Sunday, April 24, 2011

Two Parties


The West Wing (2001)
by Aaron Sorkin

I am tired of working for candidates who make me think I should be embarrassed to believe what I believe.  I am tired of getting them elected!  We all need some therapy, because somebody came along and said "Liberal" means soft on crime, soft on drugs, soft on Communism, soft on Defense, and we're gonna tax you back to the Stone Age because people shouldn't have to go to work if they don't want to.  And, instead of saying, "Well, EXCUSE me, you right-wing reactionary xenophobic homophobic anti-education anti-choice pro-gun Leave-It-To-Beaver-trip-back-to-the-50's," we cowered in the corner and said "Please ... Don't. Hurt. Me."  No more!  I really don't care who's right, who's wrong. We're both right, we're both wrong.  Let's have two parties, huh?  Whaddya say?

In my opinion, there is very little writing to match the pure genius that is Aaron Sorkin.  His work both inspires me and scares me at the same time.  I hear his dialogue and, after I've picked my jaw up from the floor, I think, "There's NO way I could EVER write like that."  The West Wing, A Few Good Men, The Social Network, and the prematurely-axed Studio 60 on the Sunset Strip - intelligent people engaged in smart, quippy, fast-paced dialogue that both challenges the listener and stuns with surprises around every corner.

I started watching The West Wing only a few months ago at the urging of some online friends who were astonished that I had never seen the show.  After only the first few episodes of the first season, I was HOOKED and immediately spent hundreds of dollars ordering the complete seven-season series on DVD (thanks to an Amazon birthday gift card).  I am slowly making my way through the series and heard the above quote just last night as I watched the episode "Gone Quiet" from the beginning of the third season.  It is delivered by the character of Bruno Gianelli (played by Ron Silver in the photo above), the somewhat ruthless re-election campaign strategist for the fictional Bartlet Administration.  What struck me most about the speech was its relevance today ... I feel his complaints about the apparent spineless-ness of Liberals (a group to which I align myself) is just as on point today as it was in the fall of 2001, when this episode first aired.  I do wish that I had caught the series when it was broadcast ... it certainly would have been a wonderful alternate universe to visit once a week - an escape from those utterly dreadful Bush years.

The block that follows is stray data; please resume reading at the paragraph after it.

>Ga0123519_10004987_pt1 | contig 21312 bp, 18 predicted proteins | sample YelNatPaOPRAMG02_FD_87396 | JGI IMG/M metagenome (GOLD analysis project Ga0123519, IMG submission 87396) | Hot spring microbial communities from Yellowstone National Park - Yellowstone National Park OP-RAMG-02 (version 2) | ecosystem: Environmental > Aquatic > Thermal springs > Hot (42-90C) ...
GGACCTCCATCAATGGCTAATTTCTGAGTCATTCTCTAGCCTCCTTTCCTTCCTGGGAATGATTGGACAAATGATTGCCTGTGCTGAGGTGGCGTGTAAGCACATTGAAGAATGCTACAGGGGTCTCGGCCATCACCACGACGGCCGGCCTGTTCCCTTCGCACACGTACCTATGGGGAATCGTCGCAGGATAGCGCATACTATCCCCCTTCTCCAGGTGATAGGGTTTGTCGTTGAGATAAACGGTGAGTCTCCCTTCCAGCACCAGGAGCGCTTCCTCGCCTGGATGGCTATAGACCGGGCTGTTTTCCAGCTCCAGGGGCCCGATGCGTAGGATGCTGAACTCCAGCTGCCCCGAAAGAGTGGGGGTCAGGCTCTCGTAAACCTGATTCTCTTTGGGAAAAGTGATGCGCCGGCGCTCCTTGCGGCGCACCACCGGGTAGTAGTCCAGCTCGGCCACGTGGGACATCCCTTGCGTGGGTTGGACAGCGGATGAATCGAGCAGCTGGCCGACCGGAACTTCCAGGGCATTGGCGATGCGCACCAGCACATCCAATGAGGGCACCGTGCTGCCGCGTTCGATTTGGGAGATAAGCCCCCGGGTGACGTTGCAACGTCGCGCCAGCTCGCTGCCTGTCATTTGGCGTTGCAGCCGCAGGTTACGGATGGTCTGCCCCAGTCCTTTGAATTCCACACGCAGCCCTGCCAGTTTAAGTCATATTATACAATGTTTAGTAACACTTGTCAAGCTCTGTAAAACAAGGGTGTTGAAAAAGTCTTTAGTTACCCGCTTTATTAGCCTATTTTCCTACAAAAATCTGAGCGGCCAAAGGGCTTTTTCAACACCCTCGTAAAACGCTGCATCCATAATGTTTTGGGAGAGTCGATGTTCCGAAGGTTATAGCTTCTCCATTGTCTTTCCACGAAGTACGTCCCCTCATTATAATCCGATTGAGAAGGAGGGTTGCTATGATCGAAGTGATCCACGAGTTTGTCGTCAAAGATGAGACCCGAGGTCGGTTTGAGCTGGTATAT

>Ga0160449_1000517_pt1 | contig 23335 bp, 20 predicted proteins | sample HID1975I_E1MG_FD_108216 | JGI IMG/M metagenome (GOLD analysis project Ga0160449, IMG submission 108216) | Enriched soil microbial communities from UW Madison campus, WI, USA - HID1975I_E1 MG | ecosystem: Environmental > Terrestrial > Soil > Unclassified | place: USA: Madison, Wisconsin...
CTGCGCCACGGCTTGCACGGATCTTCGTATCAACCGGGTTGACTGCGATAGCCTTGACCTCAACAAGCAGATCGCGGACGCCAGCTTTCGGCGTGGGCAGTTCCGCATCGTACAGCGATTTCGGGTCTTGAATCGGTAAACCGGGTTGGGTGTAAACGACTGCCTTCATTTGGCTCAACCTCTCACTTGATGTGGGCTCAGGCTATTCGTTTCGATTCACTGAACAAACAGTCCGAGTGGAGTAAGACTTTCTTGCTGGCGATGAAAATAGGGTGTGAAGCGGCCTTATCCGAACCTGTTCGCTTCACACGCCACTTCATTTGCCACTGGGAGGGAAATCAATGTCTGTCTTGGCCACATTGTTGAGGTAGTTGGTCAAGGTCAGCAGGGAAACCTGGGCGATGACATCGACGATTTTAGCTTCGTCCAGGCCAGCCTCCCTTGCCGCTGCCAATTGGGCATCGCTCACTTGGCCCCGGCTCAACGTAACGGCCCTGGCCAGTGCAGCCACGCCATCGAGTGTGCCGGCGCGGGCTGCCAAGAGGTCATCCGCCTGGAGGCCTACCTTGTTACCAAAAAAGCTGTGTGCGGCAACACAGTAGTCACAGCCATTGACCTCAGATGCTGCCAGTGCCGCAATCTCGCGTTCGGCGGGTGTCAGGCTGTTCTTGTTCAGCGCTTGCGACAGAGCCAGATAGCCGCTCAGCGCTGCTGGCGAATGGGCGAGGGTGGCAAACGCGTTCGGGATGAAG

My favorite Aaron Sorkin quote (about a discussion he had with Stockard Channing and characterization), and something I need to remember as a writer ...  "Stockard had done an episode of the show as the First Lady. She took me out to lunch and said she really liked doing the show and wanted to do more and started asking me questions like, 'Who do you think this character is?' And those aren’t questions I can answer. As a writer, I can only answer, 'What do they want?'"


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